TRANSITION TALK

Estimating Value Based on Recurring Revenue

Posted by FP Transitions on Nov 22, 2019 11:35:24 AM

The following is a short excerpt from Estimating Value Based on Recurring Revenue by our VP of Business Valuation Services, Ryan Grau, CVA, CBA.

It is important to understand the difference between an adjusted pricing multiple based on the specific characteristics of the business being valued versus a “rule of thumb.” A rule of thumb for the financial services industry is that businesses sell for two-times gross recurring revenue and one-times non-recurring revenue, or that they are worth five-times Earnings Before Interest, Taxes, Depreciation, and Amortization (EBITDA). Often sellers approach us asking if the offer they have received based on a rule of thumb is sufficient or fair. This question cannot reasonably be answered without understanding the revenue characteristics of the practice.

Rules of thumb are not based on empirical evidence and have not been examined or tested to determine their validity. A rule of thumb is merely a means of estimating value based on a rough and ready practical rule, not based on science or exact measurement. Other definitions include “[a] theoretical market-derived unit [ ] of comparison”¹ and “a mathematical formula developed from the relationship between price and certain variables based on experience, observation, hearsay or a combination of these; usually industry specific.”² A rule of thumb is therefore used as a reasonability check for other valuation methods that are not tied directly to observed market transactions. It should never be used as a stand-alone method for valuing a business.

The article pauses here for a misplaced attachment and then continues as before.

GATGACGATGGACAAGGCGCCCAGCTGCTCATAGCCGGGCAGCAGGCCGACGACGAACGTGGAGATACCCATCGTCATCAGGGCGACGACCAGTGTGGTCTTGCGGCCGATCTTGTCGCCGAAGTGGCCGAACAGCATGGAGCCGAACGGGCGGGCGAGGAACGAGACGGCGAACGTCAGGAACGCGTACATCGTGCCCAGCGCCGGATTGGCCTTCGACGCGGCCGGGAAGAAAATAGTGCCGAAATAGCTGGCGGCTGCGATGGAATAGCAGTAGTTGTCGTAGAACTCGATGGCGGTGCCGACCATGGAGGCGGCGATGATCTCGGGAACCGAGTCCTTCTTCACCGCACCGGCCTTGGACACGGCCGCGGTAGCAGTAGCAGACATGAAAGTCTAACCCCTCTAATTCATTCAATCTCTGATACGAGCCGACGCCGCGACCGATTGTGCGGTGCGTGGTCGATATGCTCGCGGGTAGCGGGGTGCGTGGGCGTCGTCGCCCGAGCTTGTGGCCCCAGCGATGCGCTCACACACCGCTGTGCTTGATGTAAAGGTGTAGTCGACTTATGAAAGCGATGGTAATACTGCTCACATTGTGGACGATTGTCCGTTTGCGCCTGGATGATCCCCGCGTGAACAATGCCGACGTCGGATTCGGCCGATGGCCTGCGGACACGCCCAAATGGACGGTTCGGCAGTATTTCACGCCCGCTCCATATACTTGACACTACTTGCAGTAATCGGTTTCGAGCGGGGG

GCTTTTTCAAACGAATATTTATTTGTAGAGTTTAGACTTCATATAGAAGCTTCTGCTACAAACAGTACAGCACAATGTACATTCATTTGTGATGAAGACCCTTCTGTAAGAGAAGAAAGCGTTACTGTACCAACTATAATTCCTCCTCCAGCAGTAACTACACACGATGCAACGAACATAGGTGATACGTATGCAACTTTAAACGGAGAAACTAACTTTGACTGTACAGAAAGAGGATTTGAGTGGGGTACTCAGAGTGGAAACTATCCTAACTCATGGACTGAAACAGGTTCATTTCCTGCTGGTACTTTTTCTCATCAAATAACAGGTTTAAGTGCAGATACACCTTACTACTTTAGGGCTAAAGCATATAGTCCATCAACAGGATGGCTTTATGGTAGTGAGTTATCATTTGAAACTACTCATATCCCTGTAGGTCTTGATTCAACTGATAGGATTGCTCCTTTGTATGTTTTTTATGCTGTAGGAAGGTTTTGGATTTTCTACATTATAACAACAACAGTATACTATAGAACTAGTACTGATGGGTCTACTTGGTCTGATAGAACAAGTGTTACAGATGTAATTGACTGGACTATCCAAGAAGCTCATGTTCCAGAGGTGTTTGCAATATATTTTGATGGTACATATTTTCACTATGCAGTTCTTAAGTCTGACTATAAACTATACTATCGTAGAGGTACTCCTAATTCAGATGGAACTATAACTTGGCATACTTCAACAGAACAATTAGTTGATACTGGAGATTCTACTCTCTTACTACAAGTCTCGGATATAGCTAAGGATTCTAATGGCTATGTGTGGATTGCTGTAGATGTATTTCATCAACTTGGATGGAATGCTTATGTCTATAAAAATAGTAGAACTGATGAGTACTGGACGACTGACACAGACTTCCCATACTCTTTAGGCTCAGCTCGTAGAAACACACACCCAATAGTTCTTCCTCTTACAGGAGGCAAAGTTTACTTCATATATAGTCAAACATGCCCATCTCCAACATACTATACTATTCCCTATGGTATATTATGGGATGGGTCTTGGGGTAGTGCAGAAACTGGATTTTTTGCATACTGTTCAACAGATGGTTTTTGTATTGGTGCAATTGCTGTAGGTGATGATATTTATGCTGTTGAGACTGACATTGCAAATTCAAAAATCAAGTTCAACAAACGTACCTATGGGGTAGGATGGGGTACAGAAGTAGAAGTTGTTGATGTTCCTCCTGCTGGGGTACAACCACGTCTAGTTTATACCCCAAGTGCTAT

An adjusted pricing multiple is the result of a professional appraiser’s many hours of market research and analysis of the subject practice as it compares to observed prices in the market. Arriving at an adjusted pricing multiple requires an understanding of how buyers in the marketplace perceive value and what those key value drivers are. For financial services practices, this key value driver is recurring revenue. It is the difference between a practice selling for 0.27 times annual gross revenue and 2.84 times annual gross revenue.

Download the full text of Estimating Value Based on Recurring Revenue to access further expert analysis of revenue as a key value driver and our most recent data for average multiples based on revenue source.

Download Estimating Value Based on Recurring Revenue 

Topics: Business Value, Valuation & Appraisal

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